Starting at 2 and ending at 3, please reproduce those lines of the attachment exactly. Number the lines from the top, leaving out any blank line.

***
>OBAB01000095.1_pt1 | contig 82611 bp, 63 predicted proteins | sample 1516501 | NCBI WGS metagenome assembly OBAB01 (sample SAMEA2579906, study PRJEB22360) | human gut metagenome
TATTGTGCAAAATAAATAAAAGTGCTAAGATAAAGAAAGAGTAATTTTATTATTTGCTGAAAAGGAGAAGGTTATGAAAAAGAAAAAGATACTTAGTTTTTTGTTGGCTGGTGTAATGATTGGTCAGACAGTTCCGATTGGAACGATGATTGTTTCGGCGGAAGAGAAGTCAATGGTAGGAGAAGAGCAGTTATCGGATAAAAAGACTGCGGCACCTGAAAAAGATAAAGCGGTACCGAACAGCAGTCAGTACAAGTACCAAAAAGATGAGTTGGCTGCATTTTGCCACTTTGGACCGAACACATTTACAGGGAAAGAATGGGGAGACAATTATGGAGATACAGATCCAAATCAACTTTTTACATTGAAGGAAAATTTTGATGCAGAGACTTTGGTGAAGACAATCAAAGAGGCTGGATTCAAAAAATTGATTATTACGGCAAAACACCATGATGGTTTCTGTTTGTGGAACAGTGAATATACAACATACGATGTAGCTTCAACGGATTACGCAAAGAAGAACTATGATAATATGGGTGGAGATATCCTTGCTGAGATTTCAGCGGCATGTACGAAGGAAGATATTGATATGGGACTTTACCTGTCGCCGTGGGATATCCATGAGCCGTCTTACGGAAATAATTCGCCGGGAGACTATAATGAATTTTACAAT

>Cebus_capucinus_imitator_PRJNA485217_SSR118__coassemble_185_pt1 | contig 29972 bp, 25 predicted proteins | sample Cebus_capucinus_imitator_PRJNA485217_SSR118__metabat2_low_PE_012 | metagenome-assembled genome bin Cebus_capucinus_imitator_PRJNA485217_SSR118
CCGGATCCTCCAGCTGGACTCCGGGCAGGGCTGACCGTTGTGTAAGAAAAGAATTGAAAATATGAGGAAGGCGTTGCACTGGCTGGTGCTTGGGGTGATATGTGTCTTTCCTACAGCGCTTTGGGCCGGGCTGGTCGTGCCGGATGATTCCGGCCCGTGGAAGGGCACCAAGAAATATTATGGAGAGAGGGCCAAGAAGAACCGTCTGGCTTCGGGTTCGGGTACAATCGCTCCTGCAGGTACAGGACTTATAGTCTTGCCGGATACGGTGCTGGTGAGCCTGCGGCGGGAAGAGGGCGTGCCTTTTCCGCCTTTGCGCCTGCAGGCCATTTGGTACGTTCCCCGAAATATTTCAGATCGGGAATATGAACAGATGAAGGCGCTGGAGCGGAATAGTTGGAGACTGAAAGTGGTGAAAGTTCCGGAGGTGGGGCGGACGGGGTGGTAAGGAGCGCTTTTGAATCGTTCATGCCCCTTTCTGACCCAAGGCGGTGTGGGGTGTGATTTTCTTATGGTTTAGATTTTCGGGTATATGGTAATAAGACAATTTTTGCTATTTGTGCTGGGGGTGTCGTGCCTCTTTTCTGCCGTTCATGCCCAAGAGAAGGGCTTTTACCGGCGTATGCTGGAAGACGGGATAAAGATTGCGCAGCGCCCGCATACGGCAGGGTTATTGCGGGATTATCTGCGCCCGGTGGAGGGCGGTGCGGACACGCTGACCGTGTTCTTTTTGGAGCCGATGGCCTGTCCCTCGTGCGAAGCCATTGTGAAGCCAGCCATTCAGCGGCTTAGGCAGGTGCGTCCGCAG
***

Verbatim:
TATTGTGCAAAATAAATAAAAGTGCTAAGATAAAGAAAGAGTAATTTTATTATTTGCTGAAAAGGAGAAGGTTATGAAAAAGAAAAAGATACTTAGTTTTTTGTTGGCTGGTGTAATGATTGGTCAGACAGTTCCGATTGGAACGATGATTGTTTCGGCGGAAGAGAAGTCAATGGTAGGAGAAGAGCAGTTATCGGATAAAAAGACTGCGGCACCTGAAAAAGATAAAGCGGTACCGAACAGCAGTCAGTACAAGTACCAAAAAGATGAGTTGGCTGCATTTTGCCACTTTGGACCGAACACATTTACAGGGAAAGAATGGGGAGACAATTATGGAGATACAGATCCAAATCAACTTTTTACATTGAAGGAAAATTTTGATGCAGAGACTTTGGTGAAGACAATCAAAGAGGCTGGATTCAAAAAATTGATTATTACGGCAAAACACCATGATGGTTTCTGTTTGTGGAACAGTGAATATACAACATACGATGTAGCTTCAACGGATTACGCAAAGAAGAACTATGATAATATGGGTGGAGATATCCTTGCTGAGATTTCAGCGGCATGTACGAAGGAAGATATTGATATGGGACTTTACCTGTCGCCGTGGGATATCCATGAGCCGTCTTACGGAAATAATTCGCCGGGAGACTATAATGAATTTTACAAT

>Cebus_capucinus_imitator_PRJNA485217_SSR118__coassemble_185_pt1 | contig 29972 bp, 25 predicted proteins | sample Cebus_capucinus_imitator_PRJNA485217_SSR118__metabat2_low_PE_012 | metagenome-assembled genome bin Cebus_capucinus_imitator_PRJNA485217_SSR118